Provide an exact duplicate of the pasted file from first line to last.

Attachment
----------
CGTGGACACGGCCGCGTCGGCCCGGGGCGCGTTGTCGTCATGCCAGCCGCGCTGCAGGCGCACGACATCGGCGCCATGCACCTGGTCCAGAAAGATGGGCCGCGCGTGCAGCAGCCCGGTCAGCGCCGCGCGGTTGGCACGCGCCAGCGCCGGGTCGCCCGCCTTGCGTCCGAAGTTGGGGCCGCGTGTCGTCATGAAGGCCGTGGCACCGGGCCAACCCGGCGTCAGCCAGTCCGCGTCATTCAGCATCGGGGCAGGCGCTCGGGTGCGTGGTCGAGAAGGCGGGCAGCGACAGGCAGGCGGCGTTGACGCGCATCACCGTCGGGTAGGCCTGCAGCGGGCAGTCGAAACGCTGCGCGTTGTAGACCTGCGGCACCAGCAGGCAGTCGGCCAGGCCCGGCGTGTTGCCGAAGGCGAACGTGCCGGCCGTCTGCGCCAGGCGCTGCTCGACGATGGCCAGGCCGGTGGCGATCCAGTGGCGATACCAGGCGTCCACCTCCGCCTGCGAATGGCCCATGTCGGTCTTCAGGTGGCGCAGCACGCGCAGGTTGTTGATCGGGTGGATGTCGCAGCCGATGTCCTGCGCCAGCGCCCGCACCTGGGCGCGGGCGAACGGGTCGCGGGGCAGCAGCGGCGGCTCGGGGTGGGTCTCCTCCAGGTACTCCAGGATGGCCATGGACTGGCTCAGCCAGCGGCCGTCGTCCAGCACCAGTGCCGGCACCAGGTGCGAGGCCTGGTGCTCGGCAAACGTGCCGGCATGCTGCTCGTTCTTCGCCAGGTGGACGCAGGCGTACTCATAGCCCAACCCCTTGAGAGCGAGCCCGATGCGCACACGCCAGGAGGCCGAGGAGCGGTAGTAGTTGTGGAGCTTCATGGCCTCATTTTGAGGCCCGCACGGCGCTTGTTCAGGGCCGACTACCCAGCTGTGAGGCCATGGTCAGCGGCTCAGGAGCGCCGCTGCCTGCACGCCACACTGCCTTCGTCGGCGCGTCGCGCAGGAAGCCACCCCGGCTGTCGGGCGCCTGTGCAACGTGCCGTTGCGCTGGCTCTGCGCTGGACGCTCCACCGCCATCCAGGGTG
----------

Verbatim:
CGTGGACACGGCCGCGTCGGCCCGGGGCGCGTTGTCGTCATGCCAGCCGCGCTGCAGGCGCACGACATCGGCGCCATGCACCTGGTCCAGAAAGATGGGCCGCGCGTGCAGCAGCCCGGTCAGCGCCGCGCGGTTGGCACGCGCCAGCGCCGGGTCGCCCGCCTTGCGTCCGAAGTTGGGGCCGCGTGTCGTCATGAAGGCCGTGGCACCGGGCCAACCCGGCGTCAGCCAGTCCGCGTCATTCAGCATCGGGGCAGGCGCTCGGGTGCGTGGTCGAGAAGGCGGGCAGCGACAGGCAGGCGGCGTTGACGCGCATCACCGTCGGGTAGGCCTGCAGCGGGCAGTCGAAACGCTGCGCGTTGTAGACCTGCGGCACCAGCAGGCAGTCGGCCAGGCCCGGCGTGTTGCCGAAGGCGAACGTGCCGGCCGTCTGCGCCAGGCGCTGCTCGACGATGGCCAGGCCGGTGGCGATCCAGTGGCGATACCAGGCGTCCACCTCCGCCTGCGAATGGCCCATGTCGGTCTTCAGGTGGCGCAGCACGCGCAGGTTGTTGATCGGGTGGATGTCGCAGCCGATGTCCTGCGCCAGCGCCCGCACCTGGGCGCGGGCGAACGGGTCGCGGGGCAGCAGCGGCGGCTCGGGGTGGGTCTCCTCCAGGTACTCCAGGATGGCCATGGACTGGCTCAGCCAGCGGCCGTCGTCCAGCACCAGTGCCGGCACCAGGTGCGAGGCCTGGTGCTCGGCAAACGTGCCGGCATGCTGCTCGTTCTTCGCCAGGTGGACGCAGGCGTACTCATAGCCCAACCCCTTGAGAGCGAGCCCGATGCGCACACGCCAGGAGGCCGAGGAGCGGTAGTAGTTGTGGAGCTTCATGGCCTCATTTTGAGGCCCGCACGGCGCTTGTTCAGGGCCGACTACCCAGCTGTGAGGCCATGGTCAGCGGCTCAGGAGCGCCGCTGCCTGCACGCCACACTGCCTTCGTCGGCGCGTCGCGCAGGAAGCCACCCCGGCTGTCGGGCGCCTGTGCAACGTGCCGTTGCGCTGGCTCTGCGCTGGACGCTCCACCGCCATCCAGGGTG